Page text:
At a tearing tempo of 175bpm, the first challenge with such a stab is in the voicing. If you were to use a simple triad it wouldn’t span a broad enough frequency range and if you were to just duplicate that triad over multiple octaves, it would take up too much space, making the drums, vocals and additional synth parts very difficult to hear.
DJ Fresh’s solution is to spread the triad out over three octaves. The first chord is an E minor, which would usually comprise of E as the root, G as the minor 3rd and B as the 5th. If you play or program this into your sequencer you can begin to spread it out by dropping the root by an octave and raising the 5th by an octave. This way the fundamental frequencies of each note are in well-defined regions. Fresh also doubles up the 3rd (the G) a single octave higher. This puts emphasis on the minor 3rd and shifts the overall energy of the stab more towards the top end, where the stab can easily pierce through the mix. A similar spanned voicing should be used for all further chords in the sequence.
Let’s look at the synth patch. We’re using Rob Papen’s Albino 3 here by LinPlug. To get started you can use the ‘z_initial’ preset from the ‘Diverse Sounds’ category in the internal preset browser, but don’t forget to turn ‘Precision’ up to 100 in the Master section.
We need a really bright sawtooth wave, but the default analogue sawtooth in Albino tapers off too quickly in the high end. Instead we’ll select the Digital oscillator type, where a sharper ‘Sawtooth’ waveform can be selected. To brighten it further, set Filter 1 type to Silk and select the LP12 mode. Turn the Env amount to 0 and push the Res up to 50%.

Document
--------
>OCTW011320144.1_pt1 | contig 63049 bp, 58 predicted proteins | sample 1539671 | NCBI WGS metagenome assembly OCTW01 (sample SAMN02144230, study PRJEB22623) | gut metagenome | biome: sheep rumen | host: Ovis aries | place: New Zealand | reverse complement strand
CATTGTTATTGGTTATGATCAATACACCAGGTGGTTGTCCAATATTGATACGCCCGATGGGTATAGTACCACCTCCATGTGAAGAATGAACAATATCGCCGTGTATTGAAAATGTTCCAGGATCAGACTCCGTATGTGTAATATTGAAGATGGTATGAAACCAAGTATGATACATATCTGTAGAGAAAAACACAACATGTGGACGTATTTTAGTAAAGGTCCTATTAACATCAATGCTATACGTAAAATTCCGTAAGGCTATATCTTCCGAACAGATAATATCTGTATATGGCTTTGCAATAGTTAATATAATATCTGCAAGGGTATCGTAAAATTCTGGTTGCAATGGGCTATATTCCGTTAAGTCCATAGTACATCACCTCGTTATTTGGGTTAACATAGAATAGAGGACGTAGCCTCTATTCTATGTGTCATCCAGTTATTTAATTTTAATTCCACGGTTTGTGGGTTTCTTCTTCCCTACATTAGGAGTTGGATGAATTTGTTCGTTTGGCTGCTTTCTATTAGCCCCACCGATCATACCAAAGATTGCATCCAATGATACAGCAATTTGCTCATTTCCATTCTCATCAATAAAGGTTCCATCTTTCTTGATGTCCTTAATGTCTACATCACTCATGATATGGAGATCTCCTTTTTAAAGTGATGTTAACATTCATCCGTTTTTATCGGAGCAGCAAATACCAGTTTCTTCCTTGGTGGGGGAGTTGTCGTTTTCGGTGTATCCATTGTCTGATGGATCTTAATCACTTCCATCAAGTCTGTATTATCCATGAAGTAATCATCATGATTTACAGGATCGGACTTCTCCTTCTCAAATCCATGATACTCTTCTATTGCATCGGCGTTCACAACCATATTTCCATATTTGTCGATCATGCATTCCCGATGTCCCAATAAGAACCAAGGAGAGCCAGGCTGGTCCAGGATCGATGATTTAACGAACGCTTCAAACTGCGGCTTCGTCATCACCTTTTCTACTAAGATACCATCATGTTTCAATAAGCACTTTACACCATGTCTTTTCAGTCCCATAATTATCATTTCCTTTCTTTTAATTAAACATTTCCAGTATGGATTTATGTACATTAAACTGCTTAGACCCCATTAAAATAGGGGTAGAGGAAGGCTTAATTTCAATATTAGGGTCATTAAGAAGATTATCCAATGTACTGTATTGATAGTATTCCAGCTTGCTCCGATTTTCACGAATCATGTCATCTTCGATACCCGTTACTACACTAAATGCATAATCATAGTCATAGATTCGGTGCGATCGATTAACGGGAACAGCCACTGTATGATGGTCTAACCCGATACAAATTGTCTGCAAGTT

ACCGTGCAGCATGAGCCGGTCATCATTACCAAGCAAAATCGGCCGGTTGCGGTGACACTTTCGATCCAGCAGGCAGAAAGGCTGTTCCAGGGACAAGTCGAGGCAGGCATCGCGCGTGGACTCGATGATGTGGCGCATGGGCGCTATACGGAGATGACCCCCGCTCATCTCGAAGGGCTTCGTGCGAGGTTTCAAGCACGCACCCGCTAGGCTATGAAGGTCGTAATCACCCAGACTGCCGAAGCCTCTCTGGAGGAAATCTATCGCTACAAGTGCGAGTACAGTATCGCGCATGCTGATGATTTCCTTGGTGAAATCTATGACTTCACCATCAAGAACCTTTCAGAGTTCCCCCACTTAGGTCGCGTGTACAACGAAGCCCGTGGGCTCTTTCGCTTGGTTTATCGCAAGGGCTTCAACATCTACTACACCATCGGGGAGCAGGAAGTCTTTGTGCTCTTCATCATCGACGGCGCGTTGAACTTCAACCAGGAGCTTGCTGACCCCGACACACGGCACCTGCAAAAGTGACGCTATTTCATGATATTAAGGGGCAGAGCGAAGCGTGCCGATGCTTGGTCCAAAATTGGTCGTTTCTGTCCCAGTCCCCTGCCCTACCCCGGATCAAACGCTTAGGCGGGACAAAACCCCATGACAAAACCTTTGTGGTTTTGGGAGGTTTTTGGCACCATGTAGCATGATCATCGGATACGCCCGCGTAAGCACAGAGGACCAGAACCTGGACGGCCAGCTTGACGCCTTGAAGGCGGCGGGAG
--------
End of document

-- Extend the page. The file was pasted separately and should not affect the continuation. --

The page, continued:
Even though the patch is quite sharp, we can improve its definition by cutting away some mud. Listening closely, it seems that Hot Right Now’s stab has been EQ’d to bring out the brighter harmonics in relation to the fundamentals, probably to make space for the vocals.
Scan the frequency spectrum for any muddy fundamentals that would otherwise clog up the mix (a frequency analyser might help) and then cut accordingly. We’ve found a cut of about 6dB at 500Hz works, with a smooth and broad Q width to keep the sound natural.
The sound is bright but not particularly punchy. Hot Right Now has a triumphant impact which wecan approximate by using a smacking compressor. Set the Ratio as high as it will go, and start with the longest Attack and the minimum Release times.
Gradually lower the Threshold until you start to hear a burst at the front of each stab. If the sustain sounds distorted, then ease up on the release, but for this patch on most compressors that won’t be necessary. Lower the Threshold until you’re hitting around 3 or 4dB of gain reduction.
Now we have a patch that’s bright and punchy but Hot Right Now also has a subtle, swishy movement inthe stereo field.
We can achieve this with a Phaser. Start by setting the Rate to whichever position sounds best with the stab rhythm (in this case half-dotted works nicely), reduce the Width so that it doesn’t move too much, minimise Feedback, maximise stereo spread, cut out the low end as much as possible and mix it in gently, so that it’s kissing the sound rather than drowning it.